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Heavier Babies Do Better in School

 
 
Miller
 
Reply Sun 12 Oct, 2014 08:39 am
Babies who are allowed to linger in the womb are often healthier, and smarter.

http://www.nytimes.com/2014/10/12/upshot/heavier-babies-do-better-in-school.html?_r=0
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Type: Discussion • Score: 1 • Views: 1,445 • Replies: 7
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mark noble
 
  1  
Reply Sun 12 Oct, 2014 08:58 am
@Miller,
A full incubation-period is a positive.
engineer
 
  1  
Reply Sun 12 Oct, 2014 09:04 am
@Miller,
I hate stories like this. This is an observation - Weight correlates with school performance. This is a hypothesis:

Quote:
The new data suggest that the thresholds to maximize a child’s health seem to be higher, which means that many fetuses might benefit by staying longer in the womb, where they typically add at least a quarter-pound per week.


It is one possible explanation for the observation. It could also be that there is a correlation between genetic factors impacting baby weight and school performance. It could be that parents with more money have better pre-birth healthcare alternatives and so have heavier babies. It could be that low weight births due to maternal health issues correlate or any number of other things. All of those other possible hypotheses are ignored and one completely untested hypothesis is presented as fact. Engineers who do that around here find themselves out of a job, not getting articles in the NY Times.

It's an interesting observation though.
Miller
 
  1  
Reply Sun 12 Oct, 2014 09:04 am
@mark noble,
Yes, it is.
0 Replies
 
Miller
 
  1  
Reply Sun 12 Oct, 2014 09:09 am
@engineer,
All other things constant, it's been observed over the years, that full-term babies have fewer health problems, or health-related problems than do babies born premature.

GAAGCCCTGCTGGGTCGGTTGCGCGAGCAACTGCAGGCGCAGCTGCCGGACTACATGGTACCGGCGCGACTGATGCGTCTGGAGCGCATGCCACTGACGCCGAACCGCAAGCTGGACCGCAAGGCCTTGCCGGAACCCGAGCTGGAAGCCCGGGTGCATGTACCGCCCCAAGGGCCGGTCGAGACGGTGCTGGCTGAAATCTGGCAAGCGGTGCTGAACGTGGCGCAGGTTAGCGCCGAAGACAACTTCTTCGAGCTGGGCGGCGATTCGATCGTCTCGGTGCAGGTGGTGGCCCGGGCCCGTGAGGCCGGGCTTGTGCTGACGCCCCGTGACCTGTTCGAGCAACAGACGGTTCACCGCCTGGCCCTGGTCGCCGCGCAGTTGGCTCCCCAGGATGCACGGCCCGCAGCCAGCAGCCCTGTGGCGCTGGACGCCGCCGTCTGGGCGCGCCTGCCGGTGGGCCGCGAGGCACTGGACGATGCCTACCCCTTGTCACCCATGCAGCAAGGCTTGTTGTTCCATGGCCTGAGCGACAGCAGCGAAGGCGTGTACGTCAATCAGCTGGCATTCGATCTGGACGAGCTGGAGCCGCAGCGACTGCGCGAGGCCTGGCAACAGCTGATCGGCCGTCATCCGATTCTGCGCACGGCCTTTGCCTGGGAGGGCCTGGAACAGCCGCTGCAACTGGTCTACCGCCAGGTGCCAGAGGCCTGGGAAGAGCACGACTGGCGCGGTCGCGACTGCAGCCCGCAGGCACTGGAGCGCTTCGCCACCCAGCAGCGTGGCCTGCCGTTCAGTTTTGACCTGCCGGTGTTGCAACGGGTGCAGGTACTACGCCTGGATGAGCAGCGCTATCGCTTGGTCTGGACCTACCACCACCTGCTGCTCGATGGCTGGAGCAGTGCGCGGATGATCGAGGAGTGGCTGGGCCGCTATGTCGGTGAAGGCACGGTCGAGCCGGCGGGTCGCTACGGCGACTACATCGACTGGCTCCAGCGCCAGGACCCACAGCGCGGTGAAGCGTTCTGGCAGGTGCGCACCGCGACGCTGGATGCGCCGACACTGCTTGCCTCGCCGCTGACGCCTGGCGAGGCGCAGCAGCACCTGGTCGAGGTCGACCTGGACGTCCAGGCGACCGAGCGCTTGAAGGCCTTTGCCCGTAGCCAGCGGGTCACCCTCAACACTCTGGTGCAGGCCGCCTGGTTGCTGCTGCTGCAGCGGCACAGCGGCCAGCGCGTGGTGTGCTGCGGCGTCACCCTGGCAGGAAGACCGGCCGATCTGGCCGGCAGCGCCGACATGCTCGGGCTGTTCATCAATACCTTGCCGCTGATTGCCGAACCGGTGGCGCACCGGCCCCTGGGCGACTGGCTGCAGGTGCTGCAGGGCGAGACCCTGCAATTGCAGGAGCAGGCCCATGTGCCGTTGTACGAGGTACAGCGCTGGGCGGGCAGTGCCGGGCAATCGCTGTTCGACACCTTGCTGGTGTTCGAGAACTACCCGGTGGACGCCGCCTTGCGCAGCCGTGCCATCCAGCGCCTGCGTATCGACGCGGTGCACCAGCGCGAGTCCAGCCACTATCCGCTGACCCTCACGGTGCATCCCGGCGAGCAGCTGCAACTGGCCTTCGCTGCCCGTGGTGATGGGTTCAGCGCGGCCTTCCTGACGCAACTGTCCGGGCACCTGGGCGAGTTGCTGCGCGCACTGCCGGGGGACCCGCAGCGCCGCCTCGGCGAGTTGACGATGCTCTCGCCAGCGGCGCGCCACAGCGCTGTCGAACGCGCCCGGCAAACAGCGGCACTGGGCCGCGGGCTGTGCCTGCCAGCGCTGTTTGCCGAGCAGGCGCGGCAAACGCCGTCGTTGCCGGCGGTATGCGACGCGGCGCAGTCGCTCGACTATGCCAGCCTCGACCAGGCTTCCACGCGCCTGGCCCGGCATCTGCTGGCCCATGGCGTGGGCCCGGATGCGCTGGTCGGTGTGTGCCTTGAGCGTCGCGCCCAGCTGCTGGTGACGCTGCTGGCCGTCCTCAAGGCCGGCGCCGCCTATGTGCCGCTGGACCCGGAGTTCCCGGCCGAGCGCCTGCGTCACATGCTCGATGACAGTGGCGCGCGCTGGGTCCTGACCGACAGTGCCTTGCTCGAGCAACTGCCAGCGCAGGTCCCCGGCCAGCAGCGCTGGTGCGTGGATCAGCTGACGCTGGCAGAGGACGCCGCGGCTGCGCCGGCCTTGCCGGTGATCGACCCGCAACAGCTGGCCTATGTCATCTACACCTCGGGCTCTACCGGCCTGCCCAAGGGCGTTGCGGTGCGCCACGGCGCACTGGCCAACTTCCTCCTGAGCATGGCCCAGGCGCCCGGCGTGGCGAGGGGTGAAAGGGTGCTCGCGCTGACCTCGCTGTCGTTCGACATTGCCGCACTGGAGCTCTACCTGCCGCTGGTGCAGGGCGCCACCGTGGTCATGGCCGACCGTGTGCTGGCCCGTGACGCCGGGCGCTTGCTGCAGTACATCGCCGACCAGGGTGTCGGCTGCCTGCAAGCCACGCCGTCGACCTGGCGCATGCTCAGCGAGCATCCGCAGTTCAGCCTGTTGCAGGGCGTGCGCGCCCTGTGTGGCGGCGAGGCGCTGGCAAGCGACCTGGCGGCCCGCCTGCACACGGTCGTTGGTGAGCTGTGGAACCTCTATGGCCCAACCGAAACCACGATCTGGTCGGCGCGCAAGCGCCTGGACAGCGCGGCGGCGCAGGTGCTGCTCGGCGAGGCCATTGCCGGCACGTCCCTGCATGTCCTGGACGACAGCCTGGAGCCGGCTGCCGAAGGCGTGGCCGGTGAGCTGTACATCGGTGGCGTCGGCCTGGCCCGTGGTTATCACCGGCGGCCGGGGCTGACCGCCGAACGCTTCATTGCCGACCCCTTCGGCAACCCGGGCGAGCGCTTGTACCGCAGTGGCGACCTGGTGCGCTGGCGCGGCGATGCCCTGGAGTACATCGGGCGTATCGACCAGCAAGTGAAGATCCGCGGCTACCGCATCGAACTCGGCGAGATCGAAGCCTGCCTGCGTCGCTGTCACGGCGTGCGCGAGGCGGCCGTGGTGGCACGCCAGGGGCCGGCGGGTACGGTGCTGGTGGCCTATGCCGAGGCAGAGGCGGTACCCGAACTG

At birth, full term babies weigh more than babies born premature.


engineer
 
  2  
Reply Sun 12 Oct, 2014 09:11 am
@engineer,
Another interesting point. The article talks 10 pound babies: "Mr. Figlio estimates that, all else equal, a 10-pound baby will score an average of 80 points higher on the 1,600-point SAT than a six-pound baby." The average baby weight is 7.5 pounds. A 7.5lb baby is not going to get to ten by staying in the womb longer at a quarter pound a week. What else is it that makes a ten pound child. The article completely overlooks that aspect.
engineer
 
  1  
Reply Sun 12 Oct, 2014 09:13 am
@Miller,
Exactly! Have premies been removed from the data since there is a well known health effect to preterm births? The article skews towards a simple answer to a complex question.

We need a real science press in this country with reporters who understand science, statistics and the scientific method. We are far from that.
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Miller
 
  1  
Reply Sun 12 Oct, 2014 09:19 am
@engineer,
Yes, many variables haven't been considered. In the article, among many other factors, the author noted that babies born to high school dropouts do less well in school than do babies born to college graduates and this difference is more pronounced, when 10 pound babies are compared to babies born at a lower weight.

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